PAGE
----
Allow me to say, that I am perfectly satisfied, from clear and undoubted facts, of the high utility and necessity of the learning which is acquired at our Universities: I have only to object, and from my heart to wish, chat some improvements could be made to the advantage of those who are designed for holy orders. Flushed with Greek and Latin, with philosophical or metaphysical knowledge, a young man, utterly unskilled in divinity or elocution, enters into orders, as soon as he has taken a degree: and having perhaps no plan of fudy whereupon to proceed, never improves at all the stock of knowledge he brought from the university; and thus never can become a good divine and minister of a parish.*
* It should be remembered that these letters were written near fifty years ago. At present an attendance on theological lectures
vol. xiv. Chm. Mag. Feb. 1808.
It preside in churi, fo deftructen, if a year are lo importwn
It is therefore an object worthy the attention of thofo who preside in church and state, that some remedy should be fought for this evil, so destructive to religion and good ino. rals. And might it not be well, if a year at least were al signed to the study of those sciences, which are so important in themselves, and so indispensably necessary for those, who profess to instruct others in the way of life, and to instruct them publickly, in a living voice ? Could any man be brought to believe, if the fact was not too notorious to be de. nied, that the candidates for such an oflice are never profes. sedly taught divinity or elocution!
Let us hope, in this sensible age and with so many confpicuous men in our church and universities, this matter will meet with the serious consideration which its importance justly merits.'
But I have filled my paper, and must therefore take my pen from the table. Farewell, and believe me, &c. Yours.
· J. G.
DESCRIPTION OF A CHRISTIAN.
Christian is the highest style of man. Young. TT is unpleasing to remark, how few of the number who
I profess the faith of Christ, and bear the name of Chris. tians, fulfil the sacred obligations of that faith, or live agree. ably to the truth and importance of that name. Yet nothing can be more certain, than that the profession of a faith, and the bearing a name, without a correspondent life and actions, will be worse than unavailing—will be pernicious and fatal : a reflection which many Christians seem not much inclined to make. What St. Paul says of the Jew, and his privileges, may justly be applied to the Christian; “He is not a Jew who is one outwardly: neither is that circumcision, which is outward in the flesh : but he is a Jew, who is one inwardly, and circumcision is that of the heart, in the spirit, and not in the letter, whose praise is not of men, bụt of God.”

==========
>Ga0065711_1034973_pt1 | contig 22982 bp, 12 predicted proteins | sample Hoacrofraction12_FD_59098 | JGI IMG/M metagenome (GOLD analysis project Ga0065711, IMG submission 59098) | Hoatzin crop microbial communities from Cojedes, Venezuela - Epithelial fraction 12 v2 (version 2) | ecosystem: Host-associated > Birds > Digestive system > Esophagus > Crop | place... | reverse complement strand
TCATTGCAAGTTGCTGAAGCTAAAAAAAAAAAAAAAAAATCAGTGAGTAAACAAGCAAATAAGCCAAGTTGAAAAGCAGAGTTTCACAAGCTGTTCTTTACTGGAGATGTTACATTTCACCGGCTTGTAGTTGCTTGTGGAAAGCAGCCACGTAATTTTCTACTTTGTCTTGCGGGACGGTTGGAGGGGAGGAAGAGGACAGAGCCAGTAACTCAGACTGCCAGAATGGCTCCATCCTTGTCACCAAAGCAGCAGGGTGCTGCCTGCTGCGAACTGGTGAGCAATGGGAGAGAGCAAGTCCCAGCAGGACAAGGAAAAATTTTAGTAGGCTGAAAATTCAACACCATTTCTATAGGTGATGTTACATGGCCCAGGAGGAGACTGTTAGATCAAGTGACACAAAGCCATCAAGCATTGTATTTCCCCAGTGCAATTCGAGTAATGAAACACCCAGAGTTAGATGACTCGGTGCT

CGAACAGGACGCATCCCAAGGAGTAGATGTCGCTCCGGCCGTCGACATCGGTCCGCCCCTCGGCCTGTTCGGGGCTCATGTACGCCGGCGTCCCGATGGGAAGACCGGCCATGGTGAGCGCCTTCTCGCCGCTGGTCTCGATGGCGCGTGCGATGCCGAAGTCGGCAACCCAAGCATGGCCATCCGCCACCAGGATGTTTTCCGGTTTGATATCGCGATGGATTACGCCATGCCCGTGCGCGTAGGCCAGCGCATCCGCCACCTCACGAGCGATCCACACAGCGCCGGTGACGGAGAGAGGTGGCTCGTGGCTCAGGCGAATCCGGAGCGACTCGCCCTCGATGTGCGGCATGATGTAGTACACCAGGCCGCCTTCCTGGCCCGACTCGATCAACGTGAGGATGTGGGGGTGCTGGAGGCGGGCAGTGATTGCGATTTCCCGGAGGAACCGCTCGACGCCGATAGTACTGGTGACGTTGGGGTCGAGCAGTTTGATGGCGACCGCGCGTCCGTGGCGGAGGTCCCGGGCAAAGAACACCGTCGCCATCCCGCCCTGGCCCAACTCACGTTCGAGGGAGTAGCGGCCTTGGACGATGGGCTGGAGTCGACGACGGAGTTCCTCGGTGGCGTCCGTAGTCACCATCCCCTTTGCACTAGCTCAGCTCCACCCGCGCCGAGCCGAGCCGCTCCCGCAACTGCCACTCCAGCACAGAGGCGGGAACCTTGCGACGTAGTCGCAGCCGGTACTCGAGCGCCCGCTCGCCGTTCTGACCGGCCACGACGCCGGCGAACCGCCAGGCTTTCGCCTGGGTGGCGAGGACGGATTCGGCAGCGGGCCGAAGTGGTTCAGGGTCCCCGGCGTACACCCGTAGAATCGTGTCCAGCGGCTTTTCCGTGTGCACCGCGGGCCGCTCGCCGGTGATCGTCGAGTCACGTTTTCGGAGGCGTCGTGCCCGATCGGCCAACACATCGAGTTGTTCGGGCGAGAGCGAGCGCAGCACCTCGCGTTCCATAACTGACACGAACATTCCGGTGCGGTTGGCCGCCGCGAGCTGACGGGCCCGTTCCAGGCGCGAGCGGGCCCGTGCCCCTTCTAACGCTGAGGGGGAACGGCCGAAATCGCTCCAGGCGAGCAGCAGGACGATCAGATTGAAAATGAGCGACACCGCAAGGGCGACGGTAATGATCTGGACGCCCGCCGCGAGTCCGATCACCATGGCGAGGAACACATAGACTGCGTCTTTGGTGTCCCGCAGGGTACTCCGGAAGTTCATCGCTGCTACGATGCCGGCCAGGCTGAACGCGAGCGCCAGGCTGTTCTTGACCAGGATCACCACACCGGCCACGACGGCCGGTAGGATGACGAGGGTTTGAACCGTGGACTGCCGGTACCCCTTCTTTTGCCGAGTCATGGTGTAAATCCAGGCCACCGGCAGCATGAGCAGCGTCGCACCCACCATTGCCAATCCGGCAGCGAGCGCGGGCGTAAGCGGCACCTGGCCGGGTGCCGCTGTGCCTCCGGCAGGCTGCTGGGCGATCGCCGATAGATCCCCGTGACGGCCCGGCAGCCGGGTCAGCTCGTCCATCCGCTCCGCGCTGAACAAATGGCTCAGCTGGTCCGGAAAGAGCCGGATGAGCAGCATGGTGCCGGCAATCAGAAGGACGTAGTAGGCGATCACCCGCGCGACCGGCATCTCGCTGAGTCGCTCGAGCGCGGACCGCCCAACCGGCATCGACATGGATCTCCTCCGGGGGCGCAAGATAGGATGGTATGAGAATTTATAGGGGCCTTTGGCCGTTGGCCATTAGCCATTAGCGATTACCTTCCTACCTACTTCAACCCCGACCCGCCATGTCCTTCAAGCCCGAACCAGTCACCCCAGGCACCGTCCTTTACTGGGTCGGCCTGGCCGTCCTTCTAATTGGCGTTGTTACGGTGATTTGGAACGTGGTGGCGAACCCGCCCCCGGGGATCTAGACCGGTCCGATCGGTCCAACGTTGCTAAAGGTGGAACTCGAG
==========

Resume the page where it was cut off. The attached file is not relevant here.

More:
iş required of all students designed for the church, still it is to be lamented that a ritual professorship, such as hath been described and proposed in our former numbers, is not established in our Universities for more practical benefit. Ep.
Have we not, then, in these words, a key to the grand and inolt essential characteristic of the Christian ? He is not one who depends upon external privileges or ceremonies : who places his hope of salvation in any outward work or seryice; or who fondly thinks that his mere profession of the faith, or attachment to a peculiar church, his obedience to enjoined modes or forms, or his knowledge of the great principles of his religion, will alone recommend him to God, or ensure his future and eternal felicity.--But convinced, that God will accept only the heart, he endeavours, that from thence, as the fountain, may flow the free and uniform streams of willing obedience. Engaged by the love of God in Chrift, he loves him in return; and this love in his soul is the active and vigorous principle of all his conduct, both to God and man.